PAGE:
RCP8.5: The RCPs (Representative Concentration Pathways) are scenarios of future concentrations of greenhouse gases and other forcings. RCP8.5 is a scenario of “comparatively high greenhouse gas emissions“ brought about by rapid population growth, high energy demand, fossil fuel dominance and an absence of climate change policies. This “business as usual” scenario is the highest of the four RCPs and sees atmospheric CO2 rise to around 935ppm by 2100, equivalent to 1,370ppm once other forcings are included (in CO2e). The likely range of global temperatures by 2100 for RCP8.5 is 4.0-6.1C above pre-industrial levels. The release of the Shared Socioeconomic Pathways (SSPs) has introduced a number of additional “no-new-policy” scenarios, meaning RCP8.5 is no longer the sole option available to researchers as a high-end no-mitigation pathway.
Climate models show faster warming in the Arctic than the rest of the world – a phenomenon known as arctic amplification – and similar to what has been observed over the past few decades. By 2100, these models have the area above the Greenland ice core locations warming by nearly 4C in RCP4.5 and more than 7C in RCP8.5.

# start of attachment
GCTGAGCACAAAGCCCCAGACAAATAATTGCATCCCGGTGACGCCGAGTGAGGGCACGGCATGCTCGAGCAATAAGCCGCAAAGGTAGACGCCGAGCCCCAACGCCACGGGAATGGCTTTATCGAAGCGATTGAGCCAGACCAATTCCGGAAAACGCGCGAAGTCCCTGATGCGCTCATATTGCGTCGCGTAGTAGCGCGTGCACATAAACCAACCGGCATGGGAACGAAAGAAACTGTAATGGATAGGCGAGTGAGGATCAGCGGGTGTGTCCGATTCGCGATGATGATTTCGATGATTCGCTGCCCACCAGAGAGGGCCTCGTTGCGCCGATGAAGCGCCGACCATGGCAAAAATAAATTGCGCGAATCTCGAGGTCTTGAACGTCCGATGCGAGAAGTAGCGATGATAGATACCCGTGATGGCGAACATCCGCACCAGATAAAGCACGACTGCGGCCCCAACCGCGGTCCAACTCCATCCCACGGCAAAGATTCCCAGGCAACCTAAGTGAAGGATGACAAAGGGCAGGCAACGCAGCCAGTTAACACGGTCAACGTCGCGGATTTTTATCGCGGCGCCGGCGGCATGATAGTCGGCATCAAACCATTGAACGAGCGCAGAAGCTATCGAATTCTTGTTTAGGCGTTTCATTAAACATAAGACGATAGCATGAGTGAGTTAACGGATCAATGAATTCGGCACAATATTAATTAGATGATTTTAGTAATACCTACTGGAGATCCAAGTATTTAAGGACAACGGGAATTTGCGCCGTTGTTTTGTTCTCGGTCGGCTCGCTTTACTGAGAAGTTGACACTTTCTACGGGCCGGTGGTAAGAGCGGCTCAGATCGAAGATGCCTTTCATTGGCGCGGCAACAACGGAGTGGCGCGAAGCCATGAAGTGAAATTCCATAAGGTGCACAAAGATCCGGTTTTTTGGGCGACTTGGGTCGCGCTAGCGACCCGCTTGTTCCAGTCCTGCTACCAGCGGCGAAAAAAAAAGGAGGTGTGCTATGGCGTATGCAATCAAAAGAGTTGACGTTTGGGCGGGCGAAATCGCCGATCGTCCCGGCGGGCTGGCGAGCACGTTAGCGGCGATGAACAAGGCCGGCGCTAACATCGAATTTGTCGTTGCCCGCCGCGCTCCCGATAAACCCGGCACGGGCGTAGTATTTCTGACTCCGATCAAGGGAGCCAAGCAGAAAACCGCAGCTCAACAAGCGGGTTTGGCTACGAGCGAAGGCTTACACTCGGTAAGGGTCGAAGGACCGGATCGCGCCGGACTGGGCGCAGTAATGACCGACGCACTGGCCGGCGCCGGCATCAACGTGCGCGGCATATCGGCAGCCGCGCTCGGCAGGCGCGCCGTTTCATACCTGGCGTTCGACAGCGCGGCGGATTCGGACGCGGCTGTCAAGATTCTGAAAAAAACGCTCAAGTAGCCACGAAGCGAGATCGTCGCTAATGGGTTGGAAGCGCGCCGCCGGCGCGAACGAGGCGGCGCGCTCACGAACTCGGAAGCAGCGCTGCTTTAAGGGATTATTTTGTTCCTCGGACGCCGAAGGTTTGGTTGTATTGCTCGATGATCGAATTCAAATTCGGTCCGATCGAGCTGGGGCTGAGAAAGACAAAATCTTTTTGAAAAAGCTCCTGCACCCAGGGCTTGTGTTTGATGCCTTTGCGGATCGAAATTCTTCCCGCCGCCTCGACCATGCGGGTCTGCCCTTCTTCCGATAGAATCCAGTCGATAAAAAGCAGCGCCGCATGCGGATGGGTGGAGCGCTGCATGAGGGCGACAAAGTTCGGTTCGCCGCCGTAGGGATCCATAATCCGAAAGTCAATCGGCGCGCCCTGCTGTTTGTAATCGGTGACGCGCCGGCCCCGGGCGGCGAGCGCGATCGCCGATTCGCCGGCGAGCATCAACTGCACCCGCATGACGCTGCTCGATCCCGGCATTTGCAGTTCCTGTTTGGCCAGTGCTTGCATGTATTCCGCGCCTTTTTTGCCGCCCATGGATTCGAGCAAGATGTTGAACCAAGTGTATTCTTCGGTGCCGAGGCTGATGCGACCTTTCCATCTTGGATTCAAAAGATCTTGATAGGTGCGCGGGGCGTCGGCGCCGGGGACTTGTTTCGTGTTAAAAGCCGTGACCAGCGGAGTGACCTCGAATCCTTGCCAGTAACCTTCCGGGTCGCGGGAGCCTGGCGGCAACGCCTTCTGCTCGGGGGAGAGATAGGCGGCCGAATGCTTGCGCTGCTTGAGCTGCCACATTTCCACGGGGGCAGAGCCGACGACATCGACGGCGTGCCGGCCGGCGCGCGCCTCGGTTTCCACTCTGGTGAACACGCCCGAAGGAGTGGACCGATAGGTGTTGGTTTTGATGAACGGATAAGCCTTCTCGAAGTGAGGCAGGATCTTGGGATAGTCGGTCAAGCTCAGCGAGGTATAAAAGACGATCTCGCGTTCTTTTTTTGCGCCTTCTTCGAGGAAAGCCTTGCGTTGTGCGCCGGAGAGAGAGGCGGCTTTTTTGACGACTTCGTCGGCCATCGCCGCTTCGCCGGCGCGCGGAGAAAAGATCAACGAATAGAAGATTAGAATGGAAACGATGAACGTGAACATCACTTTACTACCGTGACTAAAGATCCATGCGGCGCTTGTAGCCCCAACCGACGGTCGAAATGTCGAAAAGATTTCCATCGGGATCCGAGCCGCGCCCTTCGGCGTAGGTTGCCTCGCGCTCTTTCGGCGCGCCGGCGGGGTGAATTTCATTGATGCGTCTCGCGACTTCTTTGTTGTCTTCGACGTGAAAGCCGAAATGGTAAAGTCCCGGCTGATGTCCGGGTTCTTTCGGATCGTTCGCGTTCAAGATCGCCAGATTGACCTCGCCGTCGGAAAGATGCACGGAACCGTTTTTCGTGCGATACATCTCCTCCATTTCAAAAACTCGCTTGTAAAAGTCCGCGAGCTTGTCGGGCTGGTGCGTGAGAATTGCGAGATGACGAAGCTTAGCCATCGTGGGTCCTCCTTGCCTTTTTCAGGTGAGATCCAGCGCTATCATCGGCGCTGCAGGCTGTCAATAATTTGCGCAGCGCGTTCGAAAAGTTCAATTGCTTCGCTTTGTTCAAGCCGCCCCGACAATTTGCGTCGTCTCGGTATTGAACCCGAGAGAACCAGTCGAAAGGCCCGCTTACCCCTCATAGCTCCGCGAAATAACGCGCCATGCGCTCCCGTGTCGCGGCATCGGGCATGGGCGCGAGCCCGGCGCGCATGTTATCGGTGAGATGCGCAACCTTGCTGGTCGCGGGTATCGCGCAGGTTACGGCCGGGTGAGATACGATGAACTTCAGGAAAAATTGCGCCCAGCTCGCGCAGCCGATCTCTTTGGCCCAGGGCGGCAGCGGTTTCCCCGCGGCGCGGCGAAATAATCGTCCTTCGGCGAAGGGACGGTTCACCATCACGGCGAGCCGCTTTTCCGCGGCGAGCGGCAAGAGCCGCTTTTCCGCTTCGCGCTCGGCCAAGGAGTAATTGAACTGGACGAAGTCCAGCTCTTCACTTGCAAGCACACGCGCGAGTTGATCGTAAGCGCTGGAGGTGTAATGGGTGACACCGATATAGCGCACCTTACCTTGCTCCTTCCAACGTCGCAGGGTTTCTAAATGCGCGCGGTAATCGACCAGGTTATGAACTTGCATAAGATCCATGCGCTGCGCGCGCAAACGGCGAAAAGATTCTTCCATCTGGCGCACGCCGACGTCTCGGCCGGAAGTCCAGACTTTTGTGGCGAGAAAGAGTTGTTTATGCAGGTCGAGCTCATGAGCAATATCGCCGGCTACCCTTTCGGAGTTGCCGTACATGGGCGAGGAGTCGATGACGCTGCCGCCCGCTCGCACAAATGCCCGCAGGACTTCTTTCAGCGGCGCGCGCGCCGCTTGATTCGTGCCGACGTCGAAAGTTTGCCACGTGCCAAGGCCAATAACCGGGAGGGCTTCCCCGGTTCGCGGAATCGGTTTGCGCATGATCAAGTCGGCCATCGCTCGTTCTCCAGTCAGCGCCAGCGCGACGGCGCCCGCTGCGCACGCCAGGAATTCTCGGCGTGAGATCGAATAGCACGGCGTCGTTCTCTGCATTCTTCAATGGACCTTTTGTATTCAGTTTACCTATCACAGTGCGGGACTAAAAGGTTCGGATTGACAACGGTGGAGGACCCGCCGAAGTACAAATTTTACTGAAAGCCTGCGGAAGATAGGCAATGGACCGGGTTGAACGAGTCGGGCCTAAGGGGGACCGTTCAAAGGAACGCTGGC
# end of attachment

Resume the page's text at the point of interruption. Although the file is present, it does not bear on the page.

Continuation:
The figure below shows a 20-year LOWESS smoothed average of the models from 2000 through to 2100 added on to the end of the observational temperature data. Temperatures clearly exceed any experienced in Greenland during the Holocene by 2050 and are much warmer by 2100.
Just looking at the past 2000 years – and next 100 – shows a similar rapid rise at the end of the record. The rate of warming over the next century is projected to be far faster than anything seen since the end of the last ice age.